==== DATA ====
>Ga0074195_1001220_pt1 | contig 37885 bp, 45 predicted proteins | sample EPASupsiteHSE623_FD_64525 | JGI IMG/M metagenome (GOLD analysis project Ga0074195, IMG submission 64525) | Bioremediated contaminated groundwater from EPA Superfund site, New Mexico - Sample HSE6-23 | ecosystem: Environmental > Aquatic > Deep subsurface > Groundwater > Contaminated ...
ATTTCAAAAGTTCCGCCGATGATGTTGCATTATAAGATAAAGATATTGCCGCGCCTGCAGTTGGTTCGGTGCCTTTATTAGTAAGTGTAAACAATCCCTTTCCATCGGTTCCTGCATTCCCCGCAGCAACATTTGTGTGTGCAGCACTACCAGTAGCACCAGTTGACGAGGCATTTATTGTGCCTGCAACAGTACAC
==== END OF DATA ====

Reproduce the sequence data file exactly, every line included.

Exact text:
>Ga0074195_1001220_pt1 | contig 37885 bp, 45 predicted proteins | sample EPASupsiteHSE623_FD_64525 | JGI IMG/M metagenome (GOLD analysis project Ga0074195, IMG submission 64525) | Bioremediated contaminated groundwater from EPA Superfund site, New Mexico - Sample HSE6-23 | ecosystem: Environmental > Aquatic > Deep subsurface > Groundwater > Contaminated ...
ATTTCAAAAGTTCCGCCGATGATGTTGCATTATAAGATAAAGATATTGCCGCGCCTGCAGTTGGTTCGGTGCCTTTATTAGTAAGTGTAAACAATCCCTTTCCATCGGTTCCTGCATTCCCCGCAGCAACATTTGTGTGTGCAGCACTACCAGTAGCACCAGTTGACGAGGCATTTATTGTGCCTGCAACAGTACAC